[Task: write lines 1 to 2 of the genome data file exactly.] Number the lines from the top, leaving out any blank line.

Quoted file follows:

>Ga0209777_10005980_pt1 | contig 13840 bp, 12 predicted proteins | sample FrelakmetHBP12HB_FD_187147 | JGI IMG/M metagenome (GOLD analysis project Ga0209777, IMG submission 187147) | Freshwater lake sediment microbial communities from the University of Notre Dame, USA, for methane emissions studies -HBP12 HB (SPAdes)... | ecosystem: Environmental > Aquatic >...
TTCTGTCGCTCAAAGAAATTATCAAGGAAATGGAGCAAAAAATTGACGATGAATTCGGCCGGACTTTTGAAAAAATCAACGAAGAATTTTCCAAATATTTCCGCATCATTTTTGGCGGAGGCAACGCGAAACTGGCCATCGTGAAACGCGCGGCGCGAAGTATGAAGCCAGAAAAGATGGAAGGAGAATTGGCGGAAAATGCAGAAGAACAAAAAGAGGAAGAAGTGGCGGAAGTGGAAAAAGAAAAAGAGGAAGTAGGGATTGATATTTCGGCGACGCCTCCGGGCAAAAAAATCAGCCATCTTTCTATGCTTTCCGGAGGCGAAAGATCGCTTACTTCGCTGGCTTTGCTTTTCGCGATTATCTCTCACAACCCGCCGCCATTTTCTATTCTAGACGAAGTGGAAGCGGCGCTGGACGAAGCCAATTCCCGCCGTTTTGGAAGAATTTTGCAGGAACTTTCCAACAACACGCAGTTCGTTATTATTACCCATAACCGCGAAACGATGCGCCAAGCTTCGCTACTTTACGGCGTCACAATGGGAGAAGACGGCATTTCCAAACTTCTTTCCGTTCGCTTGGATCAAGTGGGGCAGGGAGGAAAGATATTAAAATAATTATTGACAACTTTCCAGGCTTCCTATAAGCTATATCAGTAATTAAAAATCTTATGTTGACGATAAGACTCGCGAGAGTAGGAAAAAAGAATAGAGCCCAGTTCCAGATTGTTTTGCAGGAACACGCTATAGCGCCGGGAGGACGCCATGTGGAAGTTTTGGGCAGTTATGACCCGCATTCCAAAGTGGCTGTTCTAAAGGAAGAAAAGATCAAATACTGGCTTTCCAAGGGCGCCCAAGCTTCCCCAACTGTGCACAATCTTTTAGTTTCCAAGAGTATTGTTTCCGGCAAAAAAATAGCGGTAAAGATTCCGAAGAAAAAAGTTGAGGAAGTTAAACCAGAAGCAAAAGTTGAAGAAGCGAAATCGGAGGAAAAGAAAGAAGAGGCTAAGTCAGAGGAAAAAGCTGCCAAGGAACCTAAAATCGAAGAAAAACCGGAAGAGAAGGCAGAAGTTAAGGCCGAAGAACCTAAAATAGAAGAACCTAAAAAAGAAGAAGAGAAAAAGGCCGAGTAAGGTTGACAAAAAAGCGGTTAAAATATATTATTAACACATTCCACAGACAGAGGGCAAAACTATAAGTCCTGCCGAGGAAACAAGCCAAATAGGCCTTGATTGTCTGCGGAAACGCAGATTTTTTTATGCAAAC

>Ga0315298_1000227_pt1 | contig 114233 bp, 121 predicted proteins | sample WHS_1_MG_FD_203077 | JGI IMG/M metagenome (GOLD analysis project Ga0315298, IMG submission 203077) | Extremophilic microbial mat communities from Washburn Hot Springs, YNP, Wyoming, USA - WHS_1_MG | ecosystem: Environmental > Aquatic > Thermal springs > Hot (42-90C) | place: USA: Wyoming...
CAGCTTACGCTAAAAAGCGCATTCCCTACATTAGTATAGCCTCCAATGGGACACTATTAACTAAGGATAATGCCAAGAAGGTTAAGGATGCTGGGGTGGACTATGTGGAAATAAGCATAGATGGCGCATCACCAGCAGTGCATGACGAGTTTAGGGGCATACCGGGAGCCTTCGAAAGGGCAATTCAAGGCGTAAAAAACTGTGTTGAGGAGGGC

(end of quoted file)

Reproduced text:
>Ga0209777_10005980_pt1 | contig 13840 bp, 12 predicted proteins | sample FrelakmetHBP12HB_FD_187147 | JGI IMG/M metagenome (GOLD analysis project Ga0209777, IMG submission 187147) | Freshwater lake sediment microbial communities from the University of Notre Dame, USA, for methane emissions studies -HBP12 HB (SPAdes)... | ecosystem: Environmental > Aquatic >...
TTCTGTCGCTCAAAGAAATTATCAAGGAAATGGAGCAAAAAATTGACGATGAATTCGGCCGGACTTTTGAAAAAATCAACGAAGAATTTTCCAAATATTTCCGCATCATTTTTGGCGGAGGCAACGCGAAACTGGCCATCGTGAAACGCGCGGCGCGAAGTATGAAGCCAGAAAAGATGGAAGGAGAATTGGCGGAAAATGCAGAAGAACAAAAAGAGGAAGAAGTGGCGGAAGTGGAAAAAGAAAAAGAGGAAGTAGGGATTGATATTTCGGCGACGCCTCCGGGCAAAAAAATCAGCCATCTTTCTATGCTTTCCGGAGGCGAAAGATCGCTTACTTCGCTGGCTTTGCTTTTCGCGATTATCTCTCACAACCCGCCGCCATTTTCTATTCTAGACGAAGTGGAAGCGGCGCTGGACGAAGCCAATTCCCGCCGTTTTGGAAGAATTTTGCAGGAACTTTCCAACAACACGCAGTTCGTTATTATTACCCATAACCGCGAAACGATGCGCCAAGCTTCGCTACTTTACGGCGTCACAATGGGAGAAGACGGCATTTCCAAACTTCTTTCCGTTCGCTTGGATCAAGTGGGGCAGGGAGGAAAGATATTAAAATAATTATTGACAACTTTCCAGGCTTCCTATAAGCTATATCAGTAATTAAAAATCTTATGTTGACGATAAGACTCGCGAGAGTAGGAAAAAAGAATAGAGCCCAGTTCCAGATTGTTTTGCAGGAACACGCTATAGCGCCGGGAGGACGCCATGTGGAAGTTTTGGGCAGTTATGACCCGCATTCCAAAGTGGCTGTTCTAAAGGAAGAAAAGATCAAATACTGGCTTTCCAAGGGCGCCCAAGCTTCCCCAACTGTGCACAATCTTTTAGTTTCCAAGAGTATTGTTTCCGGCAAAAAAATAGCGGTAAAGATTCCGAAGAAAAAAGTTGAGGAAGTTAAACCAGAAGCAAAAGTTGAAGAAGCGAAATCGGAGGAAAAGAAAGAAGAGGCTAAGTCAGAGGAAAAAGCTGCCAAGGAACCTAAAATCGAAGAAAAACCGGAAGAGAAGGCAGAAGTTAAGGCCGAAGAACCTAAAATAGAAGAACCTAAAAAAGAAGAAGAGAAAAAGGCCGAGTAAGGTTGACAAAAAAGCGGTTAAAATATATTATTAACACATTCCACAGACAGAGGGCAAAACTATAAGTCCTGCCGAGGAAACAAGCCAAATAGGCCTTGATTGTCTGCGGAAACGCAGATTTTTTTATGCAAAC